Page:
July 10, 2024

NTC 3 Delivering Tourism Experiences

Discover Unique Insights from Tourism: Economic Development for Any Size Community that will leave you wanting more

Imagine driving along a scenic highway, enveloped by majestic trees, suddenly emerging into the sunlight to overlook an ancient, lush valley. Or picture yourself relaxing in an authentic, historic house while horses clop past your window, setting the stage for exploring the oldest plantations on American soil. Such experiences capture the essence of tourism, which is about life punctuated by inspiring and unanticipated “made-to-order moments.”

For decades, many in the tourism industry have mistakenly believed they were selling products like tickets, meals, or hotel rooms. In reality, they were always in the business of delivering experiences. Our new book, Tourism: Economic Development for Any Size Community, explains why industry professionals must focus on delivering great experiences and how they can craft unforgettable moments in tourism. 

Experiences Are Multifaceted

Experiences in tourism can be diverse and multifaceted. They encompass a series of interactions, such as standing in front of a painting in an art gallery or looking out from the crown of the Statue of Liberty. These core events are surrounded by a chain of interactions that contribute to the overall experience. An experience also happens in time, spanning a series of interactions over a short or extended period, from planning to participation. Defining moments within these experiences can provide profound insights, as noted by the Heath brothers in “The Power of Moments.”

Experiences can also be optimal, as described in the business classic “Flow,” where transformative moments occur when a person fully engages in an activity. These experiences are often loaded with emotions, thrilling, devastating, entertaining, and more. For instance, reaching a mountain summit or kayaking a raging river can be exhilarating, while a natural disaster can be devastating. The various emotions and interactions that make up an experience highlight its complexity and depth.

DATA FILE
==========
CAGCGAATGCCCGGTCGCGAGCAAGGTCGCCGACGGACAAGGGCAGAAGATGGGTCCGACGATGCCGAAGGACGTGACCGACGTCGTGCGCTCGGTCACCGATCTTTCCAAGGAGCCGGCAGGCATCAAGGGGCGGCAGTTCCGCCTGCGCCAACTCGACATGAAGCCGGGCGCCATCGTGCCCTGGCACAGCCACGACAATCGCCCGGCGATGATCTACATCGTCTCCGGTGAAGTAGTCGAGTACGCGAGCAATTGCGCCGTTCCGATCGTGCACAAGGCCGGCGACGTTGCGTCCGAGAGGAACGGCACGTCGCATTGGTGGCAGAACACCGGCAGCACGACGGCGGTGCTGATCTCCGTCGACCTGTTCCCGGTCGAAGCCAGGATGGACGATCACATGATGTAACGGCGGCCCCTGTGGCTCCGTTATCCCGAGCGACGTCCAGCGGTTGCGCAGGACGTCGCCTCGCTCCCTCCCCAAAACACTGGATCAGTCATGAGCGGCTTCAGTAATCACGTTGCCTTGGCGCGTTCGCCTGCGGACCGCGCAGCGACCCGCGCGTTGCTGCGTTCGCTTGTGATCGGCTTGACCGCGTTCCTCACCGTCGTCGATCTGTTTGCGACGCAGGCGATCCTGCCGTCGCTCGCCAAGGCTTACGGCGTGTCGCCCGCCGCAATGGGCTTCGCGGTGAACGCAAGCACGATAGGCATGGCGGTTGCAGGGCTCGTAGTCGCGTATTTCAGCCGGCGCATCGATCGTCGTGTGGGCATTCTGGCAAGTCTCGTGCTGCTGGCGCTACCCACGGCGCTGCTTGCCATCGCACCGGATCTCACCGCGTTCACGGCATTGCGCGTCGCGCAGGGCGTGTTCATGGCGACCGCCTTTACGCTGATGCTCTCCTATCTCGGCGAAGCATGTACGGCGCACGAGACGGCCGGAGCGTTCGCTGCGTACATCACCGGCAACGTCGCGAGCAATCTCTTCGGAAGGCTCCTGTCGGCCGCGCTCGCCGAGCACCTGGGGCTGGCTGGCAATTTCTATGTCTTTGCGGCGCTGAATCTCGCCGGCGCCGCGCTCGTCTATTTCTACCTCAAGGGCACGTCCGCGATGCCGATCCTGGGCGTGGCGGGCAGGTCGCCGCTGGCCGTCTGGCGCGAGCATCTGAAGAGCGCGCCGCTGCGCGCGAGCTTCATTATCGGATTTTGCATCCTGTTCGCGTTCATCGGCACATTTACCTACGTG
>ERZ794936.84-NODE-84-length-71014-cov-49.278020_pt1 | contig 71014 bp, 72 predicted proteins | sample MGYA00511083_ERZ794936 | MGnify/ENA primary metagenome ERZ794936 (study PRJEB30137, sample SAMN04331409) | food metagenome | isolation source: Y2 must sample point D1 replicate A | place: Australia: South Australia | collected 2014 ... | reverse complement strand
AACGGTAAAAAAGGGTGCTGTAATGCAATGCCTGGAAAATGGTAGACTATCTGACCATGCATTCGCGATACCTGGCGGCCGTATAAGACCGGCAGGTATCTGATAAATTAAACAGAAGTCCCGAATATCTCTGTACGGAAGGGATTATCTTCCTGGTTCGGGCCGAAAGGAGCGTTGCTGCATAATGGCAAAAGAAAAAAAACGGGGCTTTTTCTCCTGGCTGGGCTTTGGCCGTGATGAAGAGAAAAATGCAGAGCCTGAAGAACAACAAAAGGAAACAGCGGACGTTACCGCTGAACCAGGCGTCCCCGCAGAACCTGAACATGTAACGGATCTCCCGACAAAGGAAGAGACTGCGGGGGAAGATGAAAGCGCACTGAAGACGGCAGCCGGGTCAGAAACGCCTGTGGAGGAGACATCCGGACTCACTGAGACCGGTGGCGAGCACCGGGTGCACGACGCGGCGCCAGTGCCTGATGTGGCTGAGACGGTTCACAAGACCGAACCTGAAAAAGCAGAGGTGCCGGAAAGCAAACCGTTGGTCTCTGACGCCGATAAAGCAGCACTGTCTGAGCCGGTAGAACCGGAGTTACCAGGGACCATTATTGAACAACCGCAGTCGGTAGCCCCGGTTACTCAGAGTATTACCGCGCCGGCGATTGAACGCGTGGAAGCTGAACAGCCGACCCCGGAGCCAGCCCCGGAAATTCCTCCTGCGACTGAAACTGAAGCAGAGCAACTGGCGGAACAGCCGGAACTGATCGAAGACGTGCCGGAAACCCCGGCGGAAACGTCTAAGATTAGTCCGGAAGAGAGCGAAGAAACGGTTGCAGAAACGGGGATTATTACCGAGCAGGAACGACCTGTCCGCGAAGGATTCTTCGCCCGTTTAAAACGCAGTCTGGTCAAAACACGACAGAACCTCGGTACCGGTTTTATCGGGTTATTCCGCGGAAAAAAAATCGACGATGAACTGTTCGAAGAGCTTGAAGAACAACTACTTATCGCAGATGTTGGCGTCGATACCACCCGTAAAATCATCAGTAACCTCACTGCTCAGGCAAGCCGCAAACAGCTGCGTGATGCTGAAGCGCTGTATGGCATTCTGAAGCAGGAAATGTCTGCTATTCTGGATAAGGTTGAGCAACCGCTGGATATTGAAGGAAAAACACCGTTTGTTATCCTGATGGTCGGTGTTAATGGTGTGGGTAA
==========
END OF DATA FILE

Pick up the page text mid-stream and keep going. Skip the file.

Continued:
The Experience Economy

In “The Experience Economy,” Pine and Gilmore outlined the progression of the American economy, from extracting commodities to staging experiences. They identified five levels based on the value added at each stage:

  1. Commodities: Basic ingredients like coal, steel, and grain.
  2. Goods: Tangible products sold by businesses like Walmart and Target.
  3. Services: Activities executed by service providers like accountants and housekeepers.
  4. Experiences: Time spent with businesses like hotels, attractions, and spas.

Transformations: Demonstrated outcomes achieved through experiences offered by hairdressers, consultants, and financial advisers.

NTC 3 Newfoundland Winery

Organizations can guide individuals’ transformation through experiences, as demonstrated by a winery in Newfoundland/Labrador. This winery offers a personalized, hands-on event that connects visitors to the land, people, and wine, creating a memorable experience beyond mere wine tasting. Travelers seek to go beyond spectating; they are driven by a deep emotional motivation to immerse themselves in local culture and discover something about themselves.

Key Elements of Great Experiences

Extraordinary experiences are characterized by several key elements that make them memorable and impactful:

The “Wow” Factor

Every great experience has an unexpected surprise that creates delight, amazement, wonder, or awe. This “wow” factor makes the experience feel unique and memorable. The part of the experience that stays with us is the story we recall and share with others. Whether it’s an unexpected scenic view, an engaging local story, or a personalized interaction, the “wow” factor is crucial in crafting unforgettable moments.